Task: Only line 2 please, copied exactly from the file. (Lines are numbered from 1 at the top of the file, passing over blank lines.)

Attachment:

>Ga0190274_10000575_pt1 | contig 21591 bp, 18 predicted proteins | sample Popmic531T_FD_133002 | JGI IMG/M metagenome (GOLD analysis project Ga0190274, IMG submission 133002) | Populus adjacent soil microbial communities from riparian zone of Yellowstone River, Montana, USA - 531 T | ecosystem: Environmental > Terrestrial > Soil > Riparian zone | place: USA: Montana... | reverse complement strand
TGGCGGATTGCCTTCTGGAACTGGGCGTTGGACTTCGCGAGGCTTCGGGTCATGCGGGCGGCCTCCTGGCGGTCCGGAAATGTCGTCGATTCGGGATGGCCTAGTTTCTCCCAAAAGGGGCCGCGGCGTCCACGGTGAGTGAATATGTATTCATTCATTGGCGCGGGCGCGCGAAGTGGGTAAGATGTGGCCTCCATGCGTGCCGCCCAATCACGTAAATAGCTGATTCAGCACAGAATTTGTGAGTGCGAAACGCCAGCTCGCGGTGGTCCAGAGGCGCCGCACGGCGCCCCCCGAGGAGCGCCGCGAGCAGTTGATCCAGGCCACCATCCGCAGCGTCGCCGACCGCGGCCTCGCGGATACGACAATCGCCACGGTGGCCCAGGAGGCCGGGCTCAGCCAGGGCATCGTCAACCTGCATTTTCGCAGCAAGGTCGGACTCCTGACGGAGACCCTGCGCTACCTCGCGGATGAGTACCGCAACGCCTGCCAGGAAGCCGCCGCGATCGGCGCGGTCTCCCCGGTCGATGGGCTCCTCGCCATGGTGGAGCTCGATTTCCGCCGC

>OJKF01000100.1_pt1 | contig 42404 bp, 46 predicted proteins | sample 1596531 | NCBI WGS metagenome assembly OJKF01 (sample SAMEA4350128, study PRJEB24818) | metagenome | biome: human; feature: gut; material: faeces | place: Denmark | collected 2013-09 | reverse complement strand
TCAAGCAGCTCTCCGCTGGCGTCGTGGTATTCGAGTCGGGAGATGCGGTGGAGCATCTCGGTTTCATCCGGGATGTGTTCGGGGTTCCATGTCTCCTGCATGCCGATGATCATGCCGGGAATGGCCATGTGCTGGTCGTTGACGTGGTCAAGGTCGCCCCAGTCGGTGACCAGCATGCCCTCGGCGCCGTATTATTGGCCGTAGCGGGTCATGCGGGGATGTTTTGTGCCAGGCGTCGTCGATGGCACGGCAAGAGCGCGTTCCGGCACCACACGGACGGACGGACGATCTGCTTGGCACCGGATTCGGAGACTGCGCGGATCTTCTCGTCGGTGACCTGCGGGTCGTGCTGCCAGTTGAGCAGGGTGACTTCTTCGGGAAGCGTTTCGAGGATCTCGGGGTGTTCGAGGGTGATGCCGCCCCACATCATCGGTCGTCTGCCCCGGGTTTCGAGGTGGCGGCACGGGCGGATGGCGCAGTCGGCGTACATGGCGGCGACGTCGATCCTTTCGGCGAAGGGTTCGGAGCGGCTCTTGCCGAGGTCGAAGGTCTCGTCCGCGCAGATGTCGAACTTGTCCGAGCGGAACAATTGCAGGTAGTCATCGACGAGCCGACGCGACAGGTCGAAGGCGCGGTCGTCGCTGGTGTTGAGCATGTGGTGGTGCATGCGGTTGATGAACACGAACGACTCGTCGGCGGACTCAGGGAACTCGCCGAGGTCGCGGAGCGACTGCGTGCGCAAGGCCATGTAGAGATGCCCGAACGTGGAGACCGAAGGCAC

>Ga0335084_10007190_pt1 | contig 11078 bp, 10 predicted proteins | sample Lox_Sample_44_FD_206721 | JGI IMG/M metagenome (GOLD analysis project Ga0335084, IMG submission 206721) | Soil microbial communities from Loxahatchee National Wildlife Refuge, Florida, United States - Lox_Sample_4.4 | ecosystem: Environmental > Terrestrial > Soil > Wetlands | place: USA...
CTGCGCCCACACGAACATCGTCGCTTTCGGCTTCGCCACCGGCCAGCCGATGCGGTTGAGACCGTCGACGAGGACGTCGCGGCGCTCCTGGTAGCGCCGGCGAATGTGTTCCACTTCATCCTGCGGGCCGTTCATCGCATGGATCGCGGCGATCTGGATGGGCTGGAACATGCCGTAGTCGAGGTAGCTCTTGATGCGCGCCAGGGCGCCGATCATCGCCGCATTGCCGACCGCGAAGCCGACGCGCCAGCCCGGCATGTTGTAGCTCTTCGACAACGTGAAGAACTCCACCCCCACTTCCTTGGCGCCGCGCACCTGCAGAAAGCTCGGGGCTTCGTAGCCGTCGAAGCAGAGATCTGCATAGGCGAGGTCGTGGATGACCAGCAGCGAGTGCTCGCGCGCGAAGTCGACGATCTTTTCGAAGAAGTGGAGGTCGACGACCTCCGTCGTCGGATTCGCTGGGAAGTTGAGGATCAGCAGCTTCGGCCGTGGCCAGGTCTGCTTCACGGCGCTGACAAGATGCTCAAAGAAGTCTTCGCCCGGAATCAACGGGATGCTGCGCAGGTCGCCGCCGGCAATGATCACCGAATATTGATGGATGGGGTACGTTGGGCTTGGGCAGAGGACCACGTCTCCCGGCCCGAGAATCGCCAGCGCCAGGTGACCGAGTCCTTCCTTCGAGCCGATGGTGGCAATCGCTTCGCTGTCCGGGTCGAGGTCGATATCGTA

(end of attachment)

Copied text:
TGGCGGATTGCCTTCTGGAACTGGGCGTTGGACTTCGCGAGGCTTCGGGTCATGCGGGCGGCCTCCTGGCGGTCCGGAAATGTCGTCGATTCGGGATGGCCTAGTTTCTCCCAAAAGGGGCCGCGGCGTCCACGGTGAGTGAATATGTATTCATTCATTGGCGCGGGCGCGCGAAGTGGGTAAGATGTGGCCTCCATGCGTGCCGCCCAATCACGTAAATAGCTGATTCAGCACAGAATTTGTGAGTGCGAAACGCCAGCTCGCGGTGGTCCAGAGGCGCCGCACGGCGCCCCCCGAGGAGCGCCGCGAGCAGTTGATCCAGGCCACCATCCGCAGCGTCGCCGACCGCGGCCTCGCGGATACGACAATCGCCACGGTGGCCCAGGAGGCCGGGCTCAGCCAGGGCATCGTCAACCTGCATTTTCGCAGCAAGGTCGGACTCCTGACGGAGACCCTGCGCTACCTCGCGGATGAGTACCGCAACGCCTGCCAGGAAGCCGCCGCGATCGGCGCGGTCTCCCCGGTCGATGGGCTCCTCGCCATGGTGGAGCTCGATTTCCGCCGC